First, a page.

Lisa Price

Lisa Price: Entrepreneur, Innovator and Carol’s Daughter

The founder of the beauty empire explains why being a Black woman CEO is a plus

Melanie Yvette

by Melanie Yvette, December 11, 2012

Lisa Price

Lisa Price

say that it’s a regret, because you learn from every experience. But, what I try to do now is trust my gut instinct. There is no way for us to know without trying, and then you try to medicate the loss as much as possible. I feel like I’ve gotten to a place where I’m making more educated guesses. 

EBONY: How has your inner voice driven you from being this small brand in your kitchen to a national celebrity-driven line?

LP: I’ve definitely had to rely on myself a lot. I’ve learned a lot because of it; I’ve grown a lot because of it. I’m very much a different person today than I was five and 10 years ago. I’ve gotten stronger; I’m less fearful of taking risks. I still get nervous, but less so. What I’ve learned is, I can’t always control what’s going to happen around me. I don’t know what’s going to happen with the economy sometimes. We don’t even know what’s going to happen with the weather. We can’t control the curve balls that will come to us, but I can control how I react to that. Am I going to let it get to me or stress me out, or am I going to learn how to flow with it? I had to recognize that things are going to happen and to take time to breathe and pray, because if I don’t do that I will just jump off a building.

EBONY: What have been the hurdles of being a Black woman boss?

LP: I feel like being in my business, being an African-American Women is a plus. It doesn’t hurt or hinder me. There are not a lot of African American-owned companies out there. There are more than there were when I got started, but still not a lot compared to our Caucasian counterparts. So that works as a positive as well. The only time it’s a negative is when you have to get people to recognize that, “Yes I’m an African American woman, yes my core customer is African American women, but that doesn’t mean that you can’t use it too and benefit from it.” But as far as handling the stress of it, I consider myself and take care of my health. I make sure I work out. Because I know that when I work out, I release stress. Although I don’t like being away from home, I try to use that travel time to just be quiet and order a movie. It’s amazing how nice it is to just be silent sometimes. If I know my kids are safe and everybody’s okay, I can set aside a few hours and take a break.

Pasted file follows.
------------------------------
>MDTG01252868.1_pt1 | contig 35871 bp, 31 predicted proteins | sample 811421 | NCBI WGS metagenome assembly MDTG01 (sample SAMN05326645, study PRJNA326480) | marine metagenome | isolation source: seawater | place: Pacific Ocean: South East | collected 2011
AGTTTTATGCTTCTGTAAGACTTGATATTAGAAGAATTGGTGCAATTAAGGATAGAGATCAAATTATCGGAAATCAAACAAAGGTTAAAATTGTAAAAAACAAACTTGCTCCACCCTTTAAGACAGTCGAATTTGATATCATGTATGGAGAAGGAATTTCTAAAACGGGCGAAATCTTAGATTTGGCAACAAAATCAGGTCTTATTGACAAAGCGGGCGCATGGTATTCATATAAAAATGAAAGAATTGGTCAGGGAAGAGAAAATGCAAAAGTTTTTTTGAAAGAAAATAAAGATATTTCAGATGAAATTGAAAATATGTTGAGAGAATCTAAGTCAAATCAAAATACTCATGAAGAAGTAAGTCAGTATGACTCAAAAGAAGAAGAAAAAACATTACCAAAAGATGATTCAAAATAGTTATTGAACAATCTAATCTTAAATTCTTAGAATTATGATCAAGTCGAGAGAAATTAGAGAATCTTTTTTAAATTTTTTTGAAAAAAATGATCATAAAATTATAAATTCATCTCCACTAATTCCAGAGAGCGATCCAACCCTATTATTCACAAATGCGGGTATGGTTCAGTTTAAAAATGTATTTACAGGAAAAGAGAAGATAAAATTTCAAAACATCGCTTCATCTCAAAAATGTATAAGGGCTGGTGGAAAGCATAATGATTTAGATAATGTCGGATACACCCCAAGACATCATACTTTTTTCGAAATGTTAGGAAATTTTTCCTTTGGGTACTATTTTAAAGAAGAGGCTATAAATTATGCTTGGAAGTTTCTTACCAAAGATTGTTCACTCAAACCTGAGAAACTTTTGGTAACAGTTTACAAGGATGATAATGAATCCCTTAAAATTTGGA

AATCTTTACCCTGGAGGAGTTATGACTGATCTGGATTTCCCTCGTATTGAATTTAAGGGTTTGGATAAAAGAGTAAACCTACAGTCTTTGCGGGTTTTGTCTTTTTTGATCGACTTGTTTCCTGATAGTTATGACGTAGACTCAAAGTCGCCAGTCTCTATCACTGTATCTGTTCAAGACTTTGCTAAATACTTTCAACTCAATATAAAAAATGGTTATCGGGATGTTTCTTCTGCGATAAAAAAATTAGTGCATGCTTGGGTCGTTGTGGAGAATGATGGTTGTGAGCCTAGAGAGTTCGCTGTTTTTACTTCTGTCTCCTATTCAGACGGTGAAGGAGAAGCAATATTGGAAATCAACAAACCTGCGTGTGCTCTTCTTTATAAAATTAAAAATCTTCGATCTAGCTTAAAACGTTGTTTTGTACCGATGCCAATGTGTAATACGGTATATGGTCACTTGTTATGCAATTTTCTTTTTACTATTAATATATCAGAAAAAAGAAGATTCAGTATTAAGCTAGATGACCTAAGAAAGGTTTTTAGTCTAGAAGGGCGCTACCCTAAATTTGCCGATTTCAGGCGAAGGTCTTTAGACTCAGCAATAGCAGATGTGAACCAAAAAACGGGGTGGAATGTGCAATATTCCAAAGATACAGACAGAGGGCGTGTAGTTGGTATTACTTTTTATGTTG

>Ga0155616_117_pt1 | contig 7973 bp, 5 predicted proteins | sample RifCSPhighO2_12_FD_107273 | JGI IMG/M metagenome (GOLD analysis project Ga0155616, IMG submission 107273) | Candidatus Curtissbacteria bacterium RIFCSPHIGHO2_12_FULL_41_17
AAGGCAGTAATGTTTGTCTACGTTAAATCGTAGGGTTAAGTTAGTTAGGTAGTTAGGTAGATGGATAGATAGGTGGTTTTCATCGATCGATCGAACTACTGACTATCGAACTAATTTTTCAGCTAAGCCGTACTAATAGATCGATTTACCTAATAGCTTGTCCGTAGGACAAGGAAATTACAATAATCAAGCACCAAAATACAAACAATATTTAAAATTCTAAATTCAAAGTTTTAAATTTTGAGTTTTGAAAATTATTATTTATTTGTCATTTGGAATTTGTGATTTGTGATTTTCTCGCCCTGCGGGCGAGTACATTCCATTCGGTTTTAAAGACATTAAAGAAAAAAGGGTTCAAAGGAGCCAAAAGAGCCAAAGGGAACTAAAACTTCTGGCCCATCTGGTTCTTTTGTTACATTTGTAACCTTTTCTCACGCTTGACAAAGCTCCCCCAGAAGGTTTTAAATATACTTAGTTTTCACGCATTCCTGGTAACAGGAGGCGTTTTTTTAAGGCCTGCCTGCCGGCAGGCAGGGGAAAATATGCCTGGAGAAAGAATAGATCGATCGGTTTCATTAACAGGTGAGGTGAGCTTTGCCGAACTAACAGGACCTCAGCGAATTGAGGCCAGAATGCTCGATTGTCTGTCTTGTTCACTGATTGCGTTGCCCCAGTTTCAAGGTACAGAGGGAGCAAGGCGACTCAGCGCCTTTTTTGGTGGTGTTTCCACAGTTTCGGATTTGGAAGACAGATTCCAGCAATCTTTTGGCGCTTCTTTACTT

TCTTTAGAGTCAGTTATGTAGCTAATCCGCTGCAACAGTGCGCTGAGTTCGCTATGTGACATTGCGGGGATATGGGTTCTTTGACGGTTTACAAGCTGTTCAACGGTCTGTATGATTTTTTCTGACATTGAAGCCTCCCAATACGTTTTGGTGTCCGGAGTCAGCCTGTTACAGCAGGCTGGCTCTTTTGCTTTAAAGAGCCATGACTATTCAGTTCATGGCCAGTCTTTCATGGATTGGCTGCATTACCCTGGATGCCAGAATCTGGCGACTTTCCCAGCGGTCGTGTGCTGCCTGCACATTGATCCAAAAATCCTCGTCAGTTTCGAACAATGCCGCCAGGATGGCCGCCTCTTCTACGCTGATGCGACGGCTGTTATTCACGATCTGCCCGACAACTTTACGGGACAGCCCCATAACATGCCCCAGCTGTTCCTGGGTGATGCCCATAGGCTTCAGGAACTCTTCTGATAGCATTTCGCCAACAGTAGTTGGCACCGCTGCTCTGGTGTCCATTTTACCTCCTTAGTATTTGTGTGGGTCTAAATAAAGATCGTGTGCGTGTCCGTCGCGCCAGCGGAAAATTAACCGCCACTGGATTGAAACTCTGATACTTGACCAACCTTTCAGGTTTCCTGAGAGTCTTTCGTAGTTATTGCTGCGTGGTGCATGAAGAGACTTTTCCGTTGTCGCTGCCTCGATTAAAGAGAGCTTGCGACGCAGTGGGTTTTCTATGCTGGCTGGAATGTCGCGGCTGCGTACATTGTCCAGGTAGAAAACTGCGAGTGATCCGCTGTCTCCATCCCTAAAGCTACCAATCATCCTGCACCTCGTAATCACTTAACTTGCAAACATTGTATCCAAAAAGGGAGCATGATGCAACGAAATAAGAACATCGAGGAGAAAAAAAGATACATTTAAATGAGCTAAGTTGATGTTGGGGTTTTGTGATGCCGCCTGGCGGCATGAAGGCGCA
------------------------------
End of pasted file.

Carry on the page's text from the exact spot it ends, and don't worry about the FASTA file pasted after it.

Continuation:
EBONY: How did you balance the transition of appealing to various women of color?

LP: It’s something you do through your marketing. Our language is, I think, more conversational. There may be some little things that African American women will pick up on more so than Asian women. But in general, I feel like our language is very open and conversational; we don’t talk down to you or over you. 

EBONY: Did you ever feel pressure to appeal to a more "mainstream" audience?

LP: I don’t really think of it as appealing to a "mainstream" audience to be honest, because with the way our world is changing, people are going to identify less and less with the color of their skin. It’s just something that’s going to end up happening in the next 20 to 30 years.

EBONY: I think the major beauty brands that are trying to reach us have to realize there is a new generation that is not as focused on color or race.

LP: I saw Talib Kweli on Anthony Bourdain's No Reservations, and Anthony Bourdain was touring Brooklyn for all these different places to eat. Talib was saying when he was growing up, young African-American males had one uniform: it was Tommy Hilfiger, North Face, Ralph Lauren, etc. That was it. Everybody wore the same jeans, same shirt, same jacket and the same shoes. Then he said, "Now when you walk though my neighborhood, you have people who still wear the "uniform", but you also have kids in bright colored t-shirts, hair in mohawks, and they’re on a skateboards." Everybody is free to express themselves and to embrace the different cultures around them. 

EBONY: What advice do you have for young entrepreneurs?

LP: The advice that I usually give is to know what it is about your business that makes you unique and really stick to it. I remember going through a period in my business where I asked myself, “Is my story really relevant?” I learned the hard way how important the DNA of your brand is, but you have to translate it into the day and time that you’re in. Maybe

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